Both this year and last, COVID-19 turned Magical Night into a drive-through event. But Tim has tried to make the best of the pandemic months, too. Working in his garage, where he’s created a 21st Century version of Gepetto’s workshop, Tim gave all his creations tune-ups and ensured they’d have “new tricks up their sleeves” for onlookers.
Magical Night 2021 Mount Vernon’s drive-through holiday event runs from 5-7 p.m. Wednesday, Dec. 1. To learn more, visit the Magical Night Facebook page
He’s been a tinkerer and inventor since his California childhood days, growing up in the early Sixties mostly in southern California in the heart of booming defense and aerospace companies. He recalls his first kid creation was a cardboard airplane. Later he and his school buddies started building their own cars (because he couldn’t afford to buy one, he said, as if that’s what every young person would do).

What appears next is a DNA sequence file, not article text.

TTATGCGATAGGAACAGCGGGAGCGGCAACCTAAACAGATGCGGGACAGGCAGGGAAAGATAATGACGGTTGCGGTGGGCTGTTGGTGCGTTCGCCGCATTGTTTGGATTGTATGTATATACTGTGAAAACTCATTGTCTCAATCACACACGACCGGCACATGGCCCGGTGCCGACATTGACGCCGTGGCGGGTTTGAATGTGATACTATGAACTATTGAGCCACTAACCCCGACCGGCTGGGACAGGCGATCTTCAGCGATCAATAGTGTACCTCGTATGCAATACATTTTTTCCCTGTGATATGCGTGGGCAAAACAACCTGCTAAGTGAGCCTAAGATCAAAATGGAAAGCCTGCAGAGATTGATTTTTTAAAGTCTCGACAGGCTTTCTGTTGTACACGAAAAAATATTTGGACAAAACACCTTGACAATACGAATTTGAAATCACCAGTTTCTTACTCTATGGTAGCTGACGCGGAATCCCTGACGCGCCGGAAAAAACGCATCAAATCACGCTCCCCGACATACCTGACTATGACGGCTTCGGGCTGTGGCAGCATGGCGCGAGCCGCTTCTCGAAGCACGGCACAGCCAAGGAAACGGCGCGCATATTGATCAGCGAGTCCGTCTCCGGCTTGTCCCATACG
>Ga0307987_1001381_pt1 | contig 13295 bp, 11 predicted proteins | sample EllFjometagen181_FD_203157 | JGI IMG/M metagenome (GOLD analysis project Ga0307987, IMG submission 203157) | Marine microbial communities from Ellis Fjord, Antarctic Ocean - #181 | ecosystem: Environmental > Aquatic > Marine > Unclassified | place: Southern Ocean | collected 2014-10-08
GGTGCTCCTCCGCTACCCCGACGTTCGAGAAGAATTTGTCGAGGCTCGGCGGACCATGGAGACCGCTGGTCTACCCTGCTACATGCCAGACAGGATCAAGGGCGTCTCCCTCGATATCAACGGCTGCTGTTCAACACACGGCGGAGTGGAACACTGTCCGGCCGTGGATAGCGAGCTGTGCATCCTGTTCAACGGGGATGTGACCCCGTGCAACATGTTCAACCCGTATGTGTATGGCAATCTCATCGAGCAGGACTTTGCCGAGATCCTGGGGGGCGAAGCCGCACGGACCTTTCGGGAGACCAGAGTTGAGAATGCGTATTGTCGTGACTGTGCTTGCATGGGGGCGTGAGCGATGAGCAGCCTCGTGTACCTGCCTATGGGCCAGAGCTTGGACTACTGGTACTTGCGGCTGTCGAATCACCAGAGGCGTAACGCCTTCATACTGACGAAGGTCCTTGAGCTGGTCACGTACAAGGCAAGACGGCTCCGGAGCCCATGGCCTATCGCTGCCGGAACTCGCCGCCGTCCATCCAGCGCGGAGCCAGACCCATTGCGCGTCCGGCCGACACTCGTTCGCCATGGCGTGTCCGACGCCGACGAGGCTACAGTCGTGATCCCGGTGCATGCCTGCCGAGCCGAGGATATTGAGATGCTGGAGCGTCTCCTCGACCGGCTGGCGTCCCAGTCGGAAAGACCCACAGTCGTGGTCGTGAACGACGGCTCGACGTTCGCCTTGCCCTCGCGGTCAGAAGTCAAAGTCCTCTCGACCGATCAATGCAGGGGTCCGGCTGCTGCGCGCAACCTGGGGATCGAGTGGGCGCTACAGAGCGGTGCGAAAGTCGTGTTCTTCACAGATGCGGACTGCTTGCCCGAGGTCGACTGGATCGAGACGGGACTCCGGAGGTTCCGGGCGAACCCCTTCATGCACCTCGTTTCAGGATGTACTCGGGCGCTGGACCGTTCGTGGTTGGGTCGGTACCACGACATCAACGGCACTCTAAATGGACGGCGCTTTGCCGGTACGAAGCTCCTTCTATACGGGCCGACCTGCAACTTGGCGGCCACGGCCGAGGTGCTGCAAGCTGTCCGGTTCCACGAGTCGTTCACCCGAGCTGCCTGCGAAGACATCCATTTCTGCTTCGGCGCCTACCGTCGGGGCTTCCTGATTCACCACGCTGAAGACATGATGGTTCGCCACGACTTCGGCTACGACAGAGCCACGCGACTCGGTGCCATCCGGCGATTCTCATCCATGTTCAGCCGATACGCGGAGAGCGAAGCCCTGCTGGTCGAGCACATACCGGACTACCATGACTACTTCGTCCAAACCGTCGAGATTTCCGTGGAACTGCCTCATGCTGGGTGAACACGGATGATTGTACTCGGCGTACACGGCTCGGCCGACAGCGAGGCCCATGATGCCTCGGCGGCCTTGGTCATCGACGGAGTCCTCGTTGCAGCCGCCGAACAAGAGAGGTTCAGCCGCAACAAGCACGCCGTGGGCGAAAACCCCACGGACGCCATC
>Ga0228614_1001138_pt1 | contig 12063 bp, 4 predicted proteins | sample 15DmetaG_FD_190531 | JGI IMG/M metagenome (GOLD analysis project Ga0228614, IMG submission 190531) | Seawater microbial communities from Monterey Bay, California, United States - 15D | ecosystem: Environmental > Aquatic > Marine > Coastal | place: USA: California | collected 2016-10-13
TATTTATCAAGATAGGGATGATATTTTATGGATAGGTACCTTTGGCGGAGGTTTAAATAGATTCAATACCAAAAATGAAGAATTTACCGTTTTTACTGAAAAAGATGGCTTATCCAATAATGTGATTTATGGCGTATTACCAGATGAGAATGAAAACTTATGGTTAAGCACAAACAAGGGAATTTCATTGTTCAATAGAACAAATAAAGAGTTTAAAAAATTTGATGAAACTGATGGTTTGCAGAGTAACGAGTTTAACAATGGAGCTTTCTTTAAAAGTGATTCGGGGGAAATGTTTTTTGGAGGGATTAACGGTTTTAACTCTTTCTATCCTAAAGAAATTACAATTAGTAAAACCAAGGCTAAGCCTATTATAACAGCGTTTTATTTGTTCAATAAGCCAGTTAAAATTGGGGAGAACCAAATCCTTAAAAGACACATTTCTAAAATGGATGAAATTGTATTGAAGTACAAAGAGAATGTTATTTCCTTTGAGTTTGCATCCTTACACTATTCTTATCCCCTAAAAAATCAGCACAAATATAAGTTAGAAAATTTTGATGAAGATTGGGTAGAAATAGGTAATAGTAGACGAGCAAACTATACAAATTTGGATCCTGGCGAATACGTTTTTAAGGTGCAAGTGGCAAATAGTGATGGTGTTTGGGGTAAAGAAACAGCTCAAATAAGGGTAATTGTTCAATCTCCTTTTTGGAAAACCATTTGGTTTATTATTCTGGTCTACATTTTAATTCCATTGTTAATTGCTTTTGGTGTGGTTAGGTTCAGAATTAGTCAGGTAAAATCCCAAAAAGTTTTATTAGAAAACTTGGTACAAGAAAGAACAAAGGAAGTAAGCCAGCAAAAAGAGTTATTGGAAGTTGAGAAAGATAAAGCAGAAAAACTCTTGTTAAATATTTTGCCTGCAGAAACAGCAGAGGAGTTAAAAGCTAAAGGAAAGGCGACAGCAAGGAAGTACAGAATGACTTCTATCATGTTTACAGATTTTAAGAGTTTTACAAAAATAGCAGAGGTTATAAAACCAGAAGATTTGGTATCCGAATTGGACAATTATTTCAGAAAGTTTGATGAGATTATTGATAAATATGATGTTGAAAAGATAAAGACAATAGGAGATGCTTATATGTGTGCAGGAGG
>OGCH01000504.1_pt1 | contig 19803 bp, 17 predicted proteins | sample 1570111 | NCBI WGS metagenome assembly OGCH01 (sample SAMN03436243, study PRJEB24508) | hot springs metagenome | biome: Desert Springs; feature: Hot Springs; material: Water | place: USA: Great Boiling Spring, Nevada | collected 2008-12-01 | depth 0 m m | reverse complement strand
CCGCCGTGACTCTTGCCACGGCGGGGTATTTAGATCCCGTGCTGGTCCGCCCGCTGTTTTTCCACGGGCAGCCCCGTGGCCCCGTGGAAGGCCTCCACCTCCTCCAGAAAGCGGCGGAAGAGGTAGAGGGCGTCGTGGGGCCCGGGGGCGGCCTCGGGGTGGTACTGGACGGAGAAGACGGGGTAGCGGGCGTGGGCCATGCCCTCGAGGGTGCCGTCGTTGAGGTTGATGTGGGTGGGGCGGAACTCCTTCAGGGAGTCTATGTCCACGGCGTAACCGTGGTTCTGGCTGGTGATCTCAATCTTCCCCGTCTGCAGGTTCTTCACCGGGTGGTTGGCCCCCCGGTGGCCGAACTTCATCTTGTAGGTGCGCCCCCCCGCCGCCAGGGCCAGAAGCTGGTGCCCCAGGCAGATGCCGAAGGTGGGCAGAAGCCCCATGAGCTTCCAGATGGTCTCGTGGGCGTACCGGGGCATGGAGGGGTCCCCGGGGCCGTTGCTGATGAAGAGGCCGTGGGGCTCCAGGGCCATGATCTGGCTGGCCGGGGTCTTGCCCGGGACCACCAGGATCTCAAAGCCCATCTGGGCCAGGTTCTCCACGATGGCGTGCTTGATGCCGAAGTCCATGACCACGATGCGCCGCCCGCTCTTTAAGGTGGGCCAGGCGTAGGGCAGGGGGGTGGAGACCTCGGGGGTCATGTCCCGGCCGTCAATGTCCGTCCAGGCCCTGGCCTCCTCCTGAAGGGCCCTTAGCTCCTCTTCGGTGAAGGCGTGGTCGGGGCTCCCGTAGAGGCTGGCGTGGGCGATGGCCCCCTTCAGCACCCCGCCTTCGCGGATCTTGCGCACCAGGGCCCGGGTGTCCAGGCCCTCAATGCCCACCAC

After high school graduation and during the peak years of the U.S. aerospace program, Tim landed a draftsman’s position with a major company nearby. He was one of the many inventive minds answering the call to design components for the U.S. space program.
But when that program began to slow around 1967, a former colleague urged Tim to join him at WED Engineering, the nearby Walt Disney parent company. Soon, Tim was hired and attending brainstorming meetings to help refine and shape Disneyland attractions including park classics like Tomorrowland’s Autopia ride.
Walt Disney himself died shortly before Tim arrived, but the late visionary had hired all Tim’s new co-workers. “It was absolutely awe-inspiring the talent in that group. I mean, talk about being lucky!” he recalls. His challenge was to listen to the art directors’ dreams and then make them practical yet still Disney-magical, or as Disney once put it, “There’s no magic in magic. It’s all in the details.” Tim was constantly testing engineering designs to be sure the end results were the best, safest and most reliable attractions possible. “It was my job to look it over and try to anticipate what kinds of things might go wrong and kind of catch it in the process,” he says.